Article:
Time For Dublin To Get Serious About Protecting The Irish Language

It is time for Dublin to create a single Department within the government whose only task is to preserve, protect and promote the Irish Language. 

Incompetence and indifference on the part of the government’s approach to the preservation of Ireland’s most valuable cultural asset, the Gaelic Language, is not surprising given that the same department responsible for promoting Gaelic and supporting the Gaeltacht (Irish Language Areas) is also responsible for cooperation between North and South as it “relates to waterways” and among other things, the maintenance of Ireland’s Castles.  The dead soul of the bureaucrat has had its way with the Tongue.

Recent news reports cite the failure of the agency responsible for protecting the language to bother correctly translating into Irish an account of the upcoming commemoration of the 1916 Easter Rising.  The Department of Arts, Heritage and Gaeltacht, published on its website an Irish language version of a report on the Rising in Irish that was so poorly written that it was described as gibberish.  Apparently the state funded champions for the preservation of Irish could not be bothered to ensure proper Gaelic be posted to its website and had instead relied on a “Google Translation”.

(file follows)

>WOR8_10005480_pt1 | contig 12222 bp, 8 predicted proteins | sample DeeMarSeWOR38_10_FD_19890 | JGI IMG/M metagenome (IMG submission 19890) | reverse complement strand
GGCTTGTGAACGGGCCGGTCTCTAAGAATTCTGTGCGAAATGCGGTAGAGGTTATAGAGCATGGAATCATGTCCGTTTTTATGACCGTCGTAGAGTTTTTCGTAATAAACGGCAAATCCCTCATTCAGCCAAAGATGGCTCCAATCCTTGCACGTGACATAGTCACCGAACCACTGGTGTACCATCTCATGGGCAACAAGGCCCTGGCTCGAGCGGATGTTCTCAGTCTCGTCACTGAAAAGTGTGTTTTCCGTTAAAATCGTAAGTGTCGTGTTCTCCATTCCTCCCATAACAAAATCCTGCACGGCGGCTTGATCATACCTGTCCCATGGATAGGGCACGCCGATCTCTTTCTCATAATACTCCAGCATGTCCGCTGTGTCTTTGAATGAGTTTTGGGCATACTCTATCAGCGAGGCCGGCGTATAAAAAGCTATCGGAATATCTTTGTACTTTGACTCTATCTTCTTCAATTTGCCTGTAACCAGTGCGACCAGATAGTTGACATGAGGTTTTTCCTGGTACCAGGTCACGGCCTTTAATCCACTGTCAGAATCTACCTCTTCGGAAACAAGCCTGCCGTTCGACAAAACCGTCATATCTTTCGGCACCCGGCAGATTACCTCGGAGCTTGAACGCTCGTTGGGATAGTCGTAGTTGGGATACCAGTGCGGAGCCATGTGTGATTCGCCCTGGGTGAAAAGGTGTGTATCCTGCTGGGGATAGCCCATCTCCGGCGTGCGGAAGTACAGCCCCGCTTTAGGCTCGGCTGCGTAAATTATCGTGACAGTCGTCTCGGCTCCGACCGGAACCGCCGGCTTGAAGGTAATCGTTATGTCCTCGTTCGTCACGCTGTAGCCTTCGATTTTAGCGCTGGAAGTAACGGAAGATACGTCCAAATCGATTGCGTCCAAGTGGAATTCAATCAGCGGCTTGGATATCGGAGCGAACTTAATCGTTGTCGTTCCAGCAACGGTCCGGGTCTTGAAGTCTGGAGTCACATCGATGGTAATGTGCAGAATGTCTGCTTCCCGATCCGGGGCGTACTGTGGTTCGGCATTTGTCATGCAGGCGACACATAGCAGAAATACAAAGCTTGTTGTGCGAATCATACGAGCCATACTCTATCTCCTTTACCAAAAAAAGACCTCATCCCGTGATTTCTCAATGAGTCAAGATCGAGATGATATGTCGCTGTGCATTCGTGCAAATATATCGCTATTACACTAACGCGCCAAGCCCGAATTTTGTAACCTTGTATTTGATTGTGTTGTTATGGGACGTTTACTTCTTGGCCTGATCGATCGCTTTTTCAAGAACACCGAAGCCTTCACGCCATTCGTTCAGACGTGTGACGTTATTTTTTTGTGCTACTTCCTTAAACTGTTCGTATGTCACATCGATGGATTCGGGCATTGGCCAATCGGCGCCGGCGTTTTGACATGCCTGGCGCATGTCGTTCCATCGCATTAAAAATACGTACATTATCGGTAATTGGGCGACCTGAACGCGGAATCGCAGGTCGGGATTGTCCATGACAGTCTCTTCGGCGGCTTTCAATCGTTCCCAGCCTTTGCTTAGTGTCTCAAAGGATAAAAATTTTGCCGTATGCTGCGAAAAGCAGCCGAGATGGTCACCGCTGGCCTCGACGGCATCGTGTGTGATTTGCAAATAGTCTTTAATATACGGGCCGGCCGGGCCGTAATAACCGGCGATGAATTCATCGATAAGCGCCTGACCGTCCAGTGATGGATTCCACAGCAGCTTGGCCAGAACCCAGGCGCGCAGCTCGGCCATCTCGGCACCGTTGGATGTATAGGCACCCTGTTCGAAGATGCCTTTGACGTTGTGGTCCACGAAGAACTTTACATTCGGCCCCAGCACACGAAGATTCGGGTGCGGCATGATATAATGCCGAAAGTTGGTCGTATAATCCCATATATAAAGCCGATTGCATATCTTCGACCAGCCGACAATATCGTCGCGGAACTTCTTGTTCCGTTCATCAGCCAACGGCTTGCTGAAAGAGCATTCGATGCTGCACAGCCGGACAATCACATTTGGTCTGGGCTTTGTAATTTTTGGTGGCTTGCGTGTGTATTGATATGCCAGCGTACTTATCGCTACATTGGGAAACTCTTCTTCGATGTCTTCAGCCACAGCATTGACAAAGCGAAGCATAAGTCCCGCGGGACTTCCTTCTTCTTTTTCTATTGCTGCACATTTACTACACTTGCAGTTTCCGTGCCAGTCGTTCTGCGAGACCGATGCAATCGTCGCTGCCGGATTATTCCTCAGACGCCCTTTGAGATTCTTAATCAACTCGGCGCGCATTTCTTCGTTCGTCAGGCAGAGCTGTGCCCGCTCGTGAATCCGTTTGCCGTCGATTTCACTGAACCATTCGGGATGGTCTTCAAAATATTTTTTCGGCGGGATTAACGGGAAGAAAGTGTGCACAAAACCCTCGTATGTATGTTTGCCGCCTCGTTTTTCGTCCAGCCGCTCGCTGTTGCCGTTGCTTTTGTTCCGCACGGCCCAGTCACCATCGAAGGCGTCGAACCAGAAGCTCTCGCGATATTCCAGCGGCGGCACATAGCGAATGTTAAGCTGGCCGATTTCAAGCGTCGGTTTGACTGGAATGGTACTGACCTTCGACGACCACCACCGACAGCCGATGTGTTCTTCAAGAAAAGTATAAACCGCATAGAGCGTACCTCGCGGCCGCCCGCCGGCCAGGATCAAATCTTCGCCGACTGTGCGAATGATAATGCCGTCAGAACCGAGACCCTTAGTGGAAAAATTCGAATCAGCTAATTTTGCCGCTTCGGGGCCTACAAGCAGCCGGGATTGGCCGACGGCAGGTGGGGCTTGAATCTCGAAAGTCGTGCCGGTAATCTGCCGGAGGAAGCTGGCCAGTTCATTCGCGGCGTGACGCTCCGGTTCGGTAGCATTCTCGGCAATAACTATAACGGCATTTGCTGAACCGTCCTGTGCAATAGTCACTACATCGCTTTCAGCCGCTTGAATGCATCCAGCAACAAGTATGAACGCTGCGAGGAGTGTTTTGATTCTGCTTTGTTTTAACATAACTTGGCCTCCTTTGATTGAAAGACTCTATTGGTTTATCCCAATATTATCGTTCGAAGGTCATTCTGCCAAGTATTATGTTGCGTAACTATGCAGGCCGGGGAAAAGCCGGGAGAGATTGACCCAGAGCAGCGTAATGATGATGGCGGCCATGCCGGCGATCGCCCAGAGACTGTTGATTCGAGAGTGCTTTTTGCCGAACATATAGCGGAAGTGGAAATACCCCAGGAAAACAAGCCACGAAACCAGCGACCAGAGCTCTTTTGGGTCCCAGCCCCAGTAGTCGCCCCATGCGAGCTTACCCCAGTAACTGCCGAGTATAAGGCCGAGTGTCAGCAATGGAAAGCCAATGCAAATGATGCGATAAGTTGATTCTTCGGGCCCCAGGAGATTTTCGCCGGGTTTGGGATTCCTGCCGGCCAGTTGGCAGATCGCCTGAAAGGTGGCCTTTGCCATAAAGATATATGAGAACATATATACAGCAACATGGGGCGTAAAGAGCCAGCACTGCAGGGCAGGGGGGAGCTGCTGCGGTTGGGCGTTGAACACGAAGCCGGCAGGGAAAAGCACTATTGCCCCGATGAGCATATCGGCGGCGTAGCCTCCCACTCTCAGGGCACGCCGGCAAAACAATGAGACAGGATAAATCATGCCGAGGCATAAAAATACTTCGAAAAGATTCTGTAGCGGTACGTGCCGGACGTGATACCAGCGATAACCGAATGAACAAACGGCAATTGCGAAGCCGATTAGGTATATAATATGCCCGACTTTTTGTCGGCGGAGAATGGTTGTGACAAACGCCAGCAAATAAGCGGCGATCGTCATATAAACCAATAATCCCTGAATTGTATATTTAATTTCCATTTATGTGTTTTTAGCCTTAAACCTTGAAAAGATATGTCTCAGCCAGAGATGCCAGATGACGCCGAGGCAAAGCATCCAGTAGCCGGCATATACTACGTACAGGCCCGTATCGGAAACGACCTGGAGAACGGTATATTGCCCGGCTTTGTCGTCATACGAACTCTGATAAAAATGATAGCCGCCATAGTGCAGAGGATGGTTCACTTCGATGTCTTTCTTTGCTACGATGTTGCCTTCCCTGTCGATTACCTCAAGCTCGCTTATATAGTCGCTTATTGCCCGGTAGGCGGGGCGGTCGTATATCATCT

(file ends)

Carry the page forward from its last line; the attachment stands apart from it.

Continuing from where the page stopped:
The Irish Examiner quotes the Irish Language Commissioner Rónán Ó Domhnaill commenting on the translation errors: "The Department of the Gaeltacht, under the language scheme, has a duty to develop bilingual websites and we take it as a given that the Irish language that is used should be accurate and that people should be able to understand it. It is unhelpful and it is worrying and it's a cause for concern for me when that doesn't happen, as is clear in this case."

Some may view the failure to demonstrate competence in Irish as a minor, even amusing gaff, but it goes to the heart of the forces within the government which are undermining the Irish Language.  An egregious example of what former Language Commissioner Sean O' Cuirreain described as follows in an April 2013 interview with Transceltic shortly before he resigned in protest at the lack of government support for the Gaelic Tongue of Ireland “While there are many who are favorable to Irish and concerned about the language’s future, there are many, many more who simply regard anything to do with Irish as a thorn in the administrative side. The culture of any organization seeps down from the actions of those at the top and if the view from above is that the language is not important this sets the trend and agenda with state agencies staff."

So the language is a thorn in the administrative side of the Department of Arts, Heritage and Gaeltacht is it. The Celtic tongue has been spoken in Ireland for over 2,000 years, Irish is one of the oldest written languages in Europe which still survives as a living community language. As well as having official status in the Irish constitution, the Irish language is also recognised as an official language of the European Union. It is time for the Irish Government to create, fund and staff with Irish speakers a department whose exclusive purpose is to preserve the Gaelic language, Ireland’s greatest treasure.




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